Substance Abuse

Carson Links Drug Addiction to Loss of Values as Issue Heats Up on Campaign Trail

The Republican presidential candidate offered a markedly different assessment of what causes addiction than rivals Chris Christie and Hillary Clinton.

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For Republican presidential front-runner Ben Carson, many of the world's problems seem to circle back around to political correctness. 

On Sunday, for example, Carson was asked what causes drug addiction and how it should be treated. 

“Usually addictions occur in people who are vulnerable, who are lacking something in their lives,” the retired neurosurgeon said on CBS's Face the Nation. “We have to really start asking ourselves, what have we taken out of our lives in America? What are some of those values and principles that allowed us to ascend the ladder of success so rapidly to the very pinnacle of the world and the highest pinnacle anyone else had ever reached, and why are we in the process of throwing away all of our values and principles for the sake of political correctness?”

Carson has frequently railed against political correctness on the campaign trail, but citing it while discussing the issue of drug addiction is noteworthy because of its timing.

Voters in New Hampshire named drug abuse—not jobs, the economy, or Obamacare—the top problem facing the state that will have the nation's first 2016 primary election, according to a poll in October by WMUR. Heroin abuse is particularly severe in the Granite State. 

Last week, a video of New Jersey Governor Chris Christie calling for a more humane approach to drug addiction went viral, gaining millions of views and earning praise across the political spectrum for the Republican trailing in the polls.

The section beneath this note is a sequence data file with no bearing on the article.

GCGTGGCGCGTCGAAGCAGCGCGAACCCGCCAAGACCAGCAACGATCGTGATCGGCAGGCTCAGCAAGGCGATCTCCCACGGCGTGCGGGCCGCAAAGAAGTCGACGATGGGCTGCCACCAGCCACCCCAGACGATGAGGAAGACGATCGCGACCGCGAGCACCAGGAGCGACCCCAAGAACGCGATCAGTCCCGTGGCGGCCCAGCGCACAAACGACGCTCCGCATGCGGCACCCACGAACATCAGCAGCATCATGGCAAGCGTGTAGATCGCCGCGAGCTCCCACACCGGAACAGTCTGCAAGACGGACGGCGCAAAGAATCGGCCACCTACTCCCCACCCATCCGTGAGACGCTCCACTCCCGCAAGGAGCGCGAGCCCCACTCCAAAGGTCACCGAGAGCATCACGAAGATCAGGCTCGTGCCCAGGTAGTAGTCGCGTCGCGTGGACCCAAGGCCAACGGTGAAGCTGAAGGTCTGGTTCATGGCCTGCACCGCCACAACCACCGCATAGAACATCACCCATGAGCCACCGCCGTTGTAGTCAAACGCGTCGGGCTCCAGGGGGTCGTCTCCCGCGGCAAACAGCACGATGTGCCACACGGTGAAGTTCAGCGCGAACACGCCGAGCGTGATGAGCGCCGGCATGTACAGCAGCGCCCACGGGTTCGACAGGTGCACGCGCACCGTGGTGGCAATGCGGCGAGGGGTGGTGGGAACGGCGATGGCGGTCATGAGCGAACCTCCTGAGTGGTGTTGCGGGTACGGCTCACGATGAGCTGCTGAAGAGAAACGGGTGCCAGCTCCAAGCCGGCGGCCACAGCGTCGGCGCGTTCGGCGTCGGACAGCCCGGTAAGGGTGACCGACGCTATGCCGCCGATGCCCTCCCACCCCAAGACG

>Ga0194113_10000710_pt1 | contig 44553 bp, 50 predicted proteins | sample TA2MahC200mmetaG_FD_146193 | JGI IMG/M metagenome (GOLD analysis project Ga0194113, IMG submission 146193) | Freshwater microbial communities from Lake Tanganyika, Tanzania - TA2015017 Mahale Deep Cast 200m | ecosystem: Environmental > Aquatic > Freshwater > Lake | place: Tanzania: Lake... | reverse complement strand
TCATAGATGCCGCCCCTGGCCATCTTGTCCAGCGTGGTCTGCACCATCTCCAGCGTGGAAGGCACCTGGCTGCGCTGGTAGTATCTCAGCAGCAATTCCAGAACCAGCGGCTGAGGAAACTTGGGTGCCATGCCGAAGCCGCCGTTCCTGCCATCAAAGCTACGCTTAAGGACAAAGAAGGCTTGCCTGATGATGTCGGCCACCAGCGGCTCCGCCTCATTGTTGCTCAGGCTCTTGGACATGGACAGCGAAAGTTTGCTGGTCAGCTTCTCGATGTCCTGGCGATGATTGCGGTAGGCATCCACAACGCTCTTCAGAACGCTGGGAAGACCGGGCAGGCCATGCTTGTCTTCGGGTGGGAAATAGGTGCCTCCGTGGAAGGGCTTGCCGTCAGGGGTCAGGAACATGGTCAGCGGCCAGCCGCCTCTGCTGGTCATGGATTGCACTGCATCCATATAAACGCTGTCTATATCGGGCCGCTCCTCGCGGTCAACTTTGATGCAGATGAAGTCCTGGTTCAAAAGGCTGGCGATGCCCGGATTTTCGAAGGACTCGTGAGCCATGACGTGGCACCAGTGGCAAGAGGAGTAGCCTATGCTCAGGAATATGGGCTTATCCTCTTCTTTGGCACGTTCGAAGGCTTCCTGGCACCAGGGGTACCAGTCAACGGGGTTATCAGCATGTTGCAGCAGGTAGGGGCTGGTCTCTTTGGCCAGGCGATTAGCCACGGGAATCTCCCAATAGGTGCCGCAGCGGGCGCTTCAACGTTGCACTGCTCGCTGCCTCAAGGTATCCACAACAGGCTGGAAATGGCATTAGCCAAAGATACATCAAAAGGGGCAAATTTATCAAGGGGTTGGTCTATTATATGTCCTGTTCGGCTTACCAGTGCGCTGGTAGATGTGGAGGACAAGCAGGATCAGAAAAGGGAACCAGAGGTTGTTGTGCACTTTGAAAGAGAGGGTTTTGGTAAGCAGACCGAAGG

At a town hall meeting in New Hampshire, Christie recounted the story of a law school friend who died due to an addiction to prescription painkillers, as well as his mother's cigarette habit and lung cancer diagnosis, and argued that addicts should be treated compassionately. 

“There but for the grace of God go I,” Christie said. “It can happen to anyone.”

Former Florida Governor Jeb Bush also weighed in on addiction in New Hampshire last week, recounting some of his daughter Noelle's struggle with drugs. “She went through hell,” Bush told the Huffington Post. “And so did her mom, and so did her dad. And it was in a private setting, but then it became very public when I was governor. And it wasn’t easy.” 

Democratic front-runner Hillary Clinton has made fighting drug and alcohol addiction a centerpiece of her campaign, pledging to spend $7.5 billion over 10 years to fund federal-state partnerships to combat the problem. 

“It’s time we recognize as a nation that for too long, we have had a quiet epidemic on our hands,” Clinton wrote in a September op-ed in the New Hampshire Union Leader. “Plain and simple, drug and alcohol addiction is a disease, not a moral failing—and we must treat it as such.”

According to the Mayo Clinic, risk factors for drug addiction include genetics and the environment in which one is raised. Additionally, the chemical reaction one experiences in the brain as a result of the drug plays a major role. 

“Physical addiction appears to occur when repeated use of a drug changes the way your brain feels pleasure,” the clinic states on its website. “The addicting drug causes physical changes to some nerve cells (neurons) in your brain.”

A rising death rate among middle-aged white Americans has been linked in part to alcohol-related liver disease and overdoses of heroin and prescription opioids.

In his Sunday appearance, Carson addressed heroin addiction, but focused on the supply and movement of the drug. 

“There is a transportation of heroin through our southern borders that is unimaginable,” Carson said “This is not a good thing for us. We need to not give up on this war on drugs.”

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